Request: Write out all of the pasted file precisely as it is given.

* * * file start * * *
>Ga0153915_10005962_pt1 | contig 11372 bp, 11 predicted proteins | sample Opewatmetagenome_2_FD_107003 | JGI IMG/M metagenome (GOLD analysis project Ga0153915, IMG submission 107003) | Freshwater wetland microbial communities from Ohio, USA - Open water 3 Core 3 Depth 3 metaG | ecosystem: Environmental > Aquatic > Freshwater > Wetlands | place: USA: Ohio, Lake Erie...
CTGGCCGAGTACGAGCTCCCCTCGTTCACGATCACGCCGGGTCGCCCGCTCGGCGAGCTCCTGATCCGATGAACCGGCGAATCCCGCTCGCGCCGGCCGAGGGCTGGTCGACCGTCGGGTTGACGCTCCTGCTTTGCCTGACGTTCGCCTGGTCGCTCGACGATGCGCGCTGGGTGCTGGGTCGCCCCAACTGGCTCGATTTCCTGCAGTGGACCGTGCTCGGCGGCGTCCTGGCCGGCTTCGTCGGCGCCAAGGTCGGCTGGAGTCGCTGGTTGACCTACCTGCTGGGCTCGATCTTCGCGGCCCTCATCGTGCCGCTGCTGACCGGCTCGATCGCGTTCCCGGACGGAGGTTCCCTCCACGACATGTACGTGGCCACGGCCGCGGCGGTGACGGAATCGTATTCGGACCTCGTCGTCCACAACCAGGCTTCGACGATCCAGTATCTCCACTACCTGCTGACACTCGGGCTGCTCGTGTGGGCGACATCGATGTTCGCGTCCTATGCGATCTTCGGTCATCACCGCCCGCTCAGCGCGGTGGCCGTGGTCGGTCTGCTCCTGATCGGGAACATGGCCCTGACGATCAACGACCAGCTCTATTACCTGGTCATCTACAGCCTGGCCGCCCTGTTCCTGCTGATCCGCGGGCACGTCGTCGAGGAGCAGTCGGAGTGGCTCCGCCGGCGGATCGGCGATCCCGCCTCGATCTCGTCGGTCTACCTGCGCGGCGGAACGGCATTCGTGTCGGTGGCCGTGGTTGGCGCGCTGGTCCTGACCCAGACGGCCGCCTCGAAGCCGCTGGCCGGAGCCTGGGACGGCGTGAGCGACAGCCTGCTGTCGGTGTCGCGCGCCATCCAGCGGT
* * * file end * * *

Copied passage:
>Ga0153915_10005962_pt1 | contig 11372 bp, 11 predicted proteins | sample Opewatmetagenome_2_FD_107003 | JGI IMG/M metagenome (GOLD analysis project Ga0153915, IMG submission 107003) | Freshwater wetland microbial communities from Ohio, USA - Open water 3 Core 3 Depth 3 metaG | ecosystem: Environmental > Aquatic > Freshwater > Wetlands | place: USA: Ohio, Lake Erie...
CTGGCCGAGTACGAGCTCCCCTCGTTCACGATCACGCCGGGTCGCCCGCTCGGCGAGCTCCTGATCCGATGAACCGGCGAATCCCGCTCGCGCCGGCCGAGGGCTGGTCGACCGTCGGGTTGACGCTCCTGCTTTGCCTGACGTTCGCCTGGTCGCTCGACGATGCGCGCTGGGTGCTGGGTCGCCCCAACTGGCTCGATTTCCTGCAGTGGACCGTGCTCGGCGGCGTCCTGGCCGGCTTCGTCGGCGCCAAGGTCGGCTGGAGTCGCTGGTTGACCTACCTGCTGGGCTCGATCTTCGCGGCCCTCATCGTGCCGCTGCTGACCGGCTCGATCGCGTTCCCGGACGGAGGTTCCCTCCACGACATGTACGTGGCCACGGCCGCGGCGGTGACGGAATCGTATTCGGACCTCGTCGTCCACAACCAGGCTTCGACGATCCAGTATCTCCACTACCTGCTGACACTCGGGCTGCTCGTGTGGGCGACATCGATGTTCGCGTCCTATGCGATCTTCGGTCATCACCGCCCGCTCAGCGCGGTGGCCGTGGTCGGTCTGCTCCTGATCGGGAACATGGCCCTGACGATCAACGACCAGCTCTATTACCTGGTCATCTACAGCCTGGCCGCCCTGTTCCTGCTGATCCGCGGGCACGTCGTCGAGGAGCAGTCGGAGTGGCTCCGCCGGCGGATCGGCGATCCCGCCTCGATCTCGTCGGTCTACCTGCGCGGCGGAACGGCATTCGTGTCGGTGGCCGTGGTTGGCGCGCTGGTCCTGACCCAGACGGCCGCCTCGAAGCCGCTGGCCGGAGCCTGGGACGGCGTGAGCGACAGCCTGCTGTCGGTGTCGCGCGCCATCCAGCGGT